Touring the Iya Valley – Part 1 | Discovering a Hidden Place with Local Guides
With Japan now fully re-open to foreign tourists, many such visitors are seeking to not just re-discover the major sights of the country, but also go to explore lesser known but perhaps more “authentic” rural areas. The secluded Iya Valley of central Shikoku is one such place, and Iya Valley Tours is here to introduce this hidden region to curious seekers.
Tokushima’s Iya Valley: a different side of Japan
“I’m so happy to be back”, declared Rachel, who is from the US. “This is my eighth time visiting Japan and I’ve been patiently waiting to take this trip with my family for over two years.”
Rachel, her husband Greg, and his parents were some of the first people to enter Japan this past October when the country finally re-opened its borders for the first time since April 2020.
Being that they had all traveled to Japan several times before, and accordingly had been to all the major cities and sights, for this trip they intended to focus on Shikoku, which is the least visited region in the country.
“We chose Shikoku because none of us had been here previously, but we had always heard it was beautiful and untouched by mass tourism. And the Iya Valley seemed like it would be the perfect place for discovering a different side of Japan.”
Located deep within the misty mountains of central Shikoku in Tokushima Prefecture’s Miyoshi City, the Iya Valley is regarded in Japan as being one of the three “hidden” regions of the country.
Dotted with traditional-style villages that climb up the forest-clad mountainsides, criss-crossed with ancient vine bridges, and full of cheerful, mostly elderly people bursting with charm, in many ways it seems like the valley is stuck in a time warp, far removed from the hyper-urban megalopolises elsewhere in Japan.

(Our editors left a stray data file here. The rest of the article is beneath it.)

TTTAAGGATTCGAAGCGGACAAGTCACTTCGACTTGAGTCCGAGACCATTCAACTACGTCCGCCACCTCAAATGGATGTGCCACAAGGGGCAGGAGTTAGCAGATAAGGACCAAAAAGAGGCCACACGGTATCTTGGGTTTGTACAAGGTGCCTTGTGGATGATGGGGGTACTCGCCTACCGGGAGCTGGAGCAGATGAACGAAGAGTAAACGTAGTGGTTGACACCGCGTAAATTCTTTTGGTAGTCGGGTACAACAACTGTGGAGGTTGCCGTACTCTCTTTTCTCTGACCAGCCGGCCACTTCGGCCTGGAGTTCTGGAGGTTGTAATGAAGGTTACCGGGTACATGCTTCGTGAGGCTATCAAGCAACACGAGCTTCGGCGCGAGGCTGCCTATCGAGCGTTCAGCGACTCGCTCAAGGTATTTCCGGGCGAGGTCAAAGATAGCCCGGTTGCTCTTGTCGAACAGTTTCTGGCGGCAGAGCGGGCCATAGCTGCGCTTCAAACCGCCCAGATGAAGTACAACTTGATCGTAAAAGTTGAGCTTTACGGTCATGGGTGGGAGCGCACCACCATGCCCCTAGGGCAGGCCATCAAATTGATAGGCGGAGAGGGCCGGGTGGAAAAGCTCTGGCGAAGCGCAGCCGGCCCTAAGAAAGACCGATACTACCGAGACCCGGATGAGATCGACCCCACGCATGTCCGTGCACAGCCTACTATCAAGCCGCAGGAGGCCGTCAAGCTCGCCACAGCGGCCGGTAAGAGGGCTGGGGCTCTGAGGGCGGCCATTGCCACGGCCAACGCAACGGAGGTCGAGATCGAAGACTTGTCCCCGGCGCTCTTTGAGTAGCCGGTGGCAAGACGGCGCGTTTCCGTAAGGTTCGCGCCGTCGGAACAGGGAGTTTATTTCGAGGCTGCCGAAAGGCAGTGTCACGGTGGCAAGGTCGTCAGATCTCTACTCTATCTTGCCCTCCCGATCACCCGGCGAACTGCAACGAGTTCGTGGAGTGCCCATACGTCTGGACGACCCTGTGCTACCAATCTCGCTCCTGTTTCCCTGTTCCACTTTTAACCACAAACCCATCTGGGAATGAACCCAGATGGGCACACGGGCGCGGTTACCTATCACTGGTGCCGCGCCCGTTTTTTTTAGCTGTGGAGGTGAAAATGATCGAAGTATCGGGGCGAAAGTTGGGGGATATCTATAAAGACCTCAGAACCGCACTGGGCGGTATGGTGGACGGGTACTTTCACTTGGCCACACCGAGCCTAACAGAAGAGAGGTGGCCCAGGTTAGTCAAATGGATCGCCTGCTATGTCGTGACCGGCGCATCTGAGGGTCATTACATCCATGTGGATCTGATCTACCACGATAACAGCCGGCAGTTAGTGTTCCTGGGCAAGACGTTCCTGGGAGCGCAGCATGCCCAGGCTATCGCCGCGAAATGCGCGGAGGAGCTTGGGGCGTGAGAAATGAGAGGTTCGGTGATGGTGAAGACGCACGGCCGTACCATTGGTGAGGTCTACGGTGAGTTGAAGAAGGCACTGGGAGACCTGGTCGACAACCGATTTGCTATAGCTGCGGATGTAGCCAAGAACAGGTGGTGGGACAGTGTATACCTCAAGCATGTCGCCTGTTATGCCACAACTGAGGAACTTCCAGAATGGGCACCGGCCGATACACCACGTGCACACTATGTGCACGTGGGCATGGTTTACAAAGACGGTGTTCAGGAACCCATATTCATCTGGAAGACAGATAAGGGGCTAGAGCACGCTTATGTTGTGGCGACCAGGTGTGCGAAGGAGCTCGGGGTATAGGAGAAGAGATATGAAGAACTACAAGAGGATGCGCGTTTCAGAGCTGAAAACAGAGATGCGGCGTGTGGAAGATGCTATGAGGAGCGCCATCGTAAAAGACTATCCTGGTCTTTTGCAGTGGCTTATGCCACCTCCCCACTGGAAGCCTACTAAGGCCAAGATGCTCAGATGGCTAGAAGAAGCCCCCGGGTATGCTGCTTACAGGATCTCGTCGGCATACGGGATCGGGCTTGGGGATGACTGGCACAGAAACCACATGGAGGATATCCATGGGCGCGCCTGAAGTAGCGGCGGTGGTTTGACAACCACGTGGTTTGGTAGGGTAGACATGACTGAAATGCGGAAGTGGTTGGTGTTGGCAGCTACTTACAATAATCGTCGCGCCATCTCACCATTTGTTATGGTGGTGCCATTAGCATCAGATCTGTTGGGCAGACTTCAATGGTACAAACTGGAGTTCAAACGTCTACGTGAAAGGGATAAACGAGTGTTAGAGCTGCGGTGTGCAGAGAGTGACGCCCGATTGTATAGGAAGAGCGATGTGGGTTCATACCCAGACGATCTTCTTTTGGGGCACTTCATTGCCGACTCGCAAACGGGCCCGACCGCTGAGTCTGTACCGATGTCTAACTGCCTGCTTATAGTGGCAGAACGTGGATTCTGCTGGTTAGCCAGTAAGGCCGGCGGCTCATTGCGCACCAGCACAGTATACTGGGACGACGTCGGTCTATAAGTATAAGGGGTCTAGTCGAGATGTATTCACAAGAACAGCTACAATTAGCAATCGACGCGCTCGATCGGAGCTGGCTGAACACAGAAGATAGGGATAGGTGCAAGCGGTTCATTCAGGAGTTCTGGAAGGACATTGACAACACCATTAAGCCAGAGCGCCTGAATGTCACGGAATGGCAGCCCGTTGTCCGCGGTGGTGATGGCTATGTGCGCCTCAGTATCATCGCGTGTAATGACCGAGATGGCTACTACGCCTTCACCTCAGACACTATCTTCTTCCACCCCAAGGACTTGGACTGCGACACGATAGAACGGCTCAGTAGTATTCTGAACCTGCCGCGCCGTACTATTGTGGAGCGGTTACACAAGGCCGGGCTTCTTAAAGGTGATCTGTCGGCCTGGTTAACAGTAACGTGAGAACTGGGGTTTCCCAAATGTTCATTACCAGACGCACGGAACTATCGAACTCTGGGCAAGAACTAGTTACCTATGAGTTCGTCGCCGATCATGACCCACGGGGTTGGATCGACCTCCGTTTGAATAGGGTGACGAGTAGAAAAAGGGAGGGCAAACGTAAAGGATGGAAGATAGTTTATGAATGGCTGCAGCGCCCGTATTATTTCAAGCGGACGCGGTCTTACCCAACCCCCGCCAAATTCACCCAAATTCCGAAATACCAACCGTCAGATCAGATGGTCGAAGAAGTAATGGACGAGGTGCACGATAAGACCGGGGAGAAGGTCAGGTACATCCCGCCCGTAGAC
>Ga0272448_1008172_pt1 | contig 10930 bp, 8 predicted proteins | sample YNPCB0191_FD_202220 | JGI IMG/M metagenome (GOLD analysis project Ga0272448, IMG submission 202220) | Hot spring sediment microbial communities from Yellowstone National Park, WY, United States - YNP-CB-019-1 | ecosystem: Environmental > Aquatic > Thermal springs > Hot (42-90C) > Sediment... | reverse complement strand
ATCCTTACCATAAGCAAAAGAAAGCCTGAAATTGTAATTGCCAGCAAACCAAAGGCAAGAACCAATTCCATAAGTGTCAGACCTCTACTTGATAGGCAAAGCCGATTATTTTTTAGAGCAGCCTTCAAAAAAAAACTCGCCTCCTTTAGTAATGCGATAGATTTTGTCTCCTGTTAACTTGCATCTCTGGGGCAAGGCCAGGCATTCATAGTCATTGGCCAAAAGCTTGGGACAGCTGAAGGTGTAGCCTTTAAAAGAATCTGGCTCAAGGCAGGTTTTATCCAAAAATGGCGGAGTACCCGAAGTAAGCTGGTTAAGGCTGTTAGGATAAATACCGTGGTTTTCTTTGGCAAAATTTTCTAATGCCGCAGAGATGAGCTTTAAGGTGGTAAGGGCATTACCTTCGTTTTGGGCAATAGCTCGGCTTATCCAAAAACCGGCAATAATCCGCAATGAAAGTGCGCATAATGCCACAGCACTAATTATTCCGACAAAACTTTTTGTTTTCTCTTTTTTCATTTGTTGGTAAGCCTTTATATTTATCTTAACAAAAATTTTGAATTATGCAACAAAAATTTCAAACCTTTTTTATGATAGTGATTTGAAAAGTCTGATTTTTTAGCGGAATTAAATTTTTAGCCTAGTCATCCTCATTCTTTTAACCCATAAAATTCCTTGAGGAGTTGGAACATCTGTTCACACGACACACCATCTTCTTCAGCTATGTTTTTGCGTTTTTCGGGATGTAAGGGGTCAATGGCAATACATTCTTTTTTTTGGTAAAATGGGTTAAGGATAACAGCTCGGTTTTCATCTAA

Accessing an unfrequented place
“I was going to rent a car to drive us all around Iya myself”, explained Greg, “but after seeing the roads here, I’m so happy I didn’t. With all the twists and turns, and with most roads being one-lane, I don’t think I would want to drive all that far. And my mother would be freaking out.”
Also in search of having someone properly introduce their family to this difficult to access valley, they sought out the small but locally-based Iya Valley Tours, which offers English speaking local guides who provide custom tours of their “hidden home”. Together, the guides are partnered with the Kazurabashi Taxi Company, who have been operating in Iya ever since the first cliff-hugging roads were built into the valley back in the mid-20th century.
“The Iya Valley has many famous sights, but we try to show people the real Iya,” explained head guide Aki, who has lived in Iya for over 20 years.
”I love to meet people who are curious for something different and I try to make them feel welcome. So even if a customer comes alone, I want them to feel like they are traveling with an old friend.”
Encountering Iya’s many wonders
Most people who do visit the Iya Valley tend to visit just a few main spots, including the famed “Kazurabashi” vine bridge, which is registered as a Japanese national treasure. But for Iya Valley Tours, the handful of visitors that can be found crossing the Kazurabashi at any given time is simply “too crowded” for them.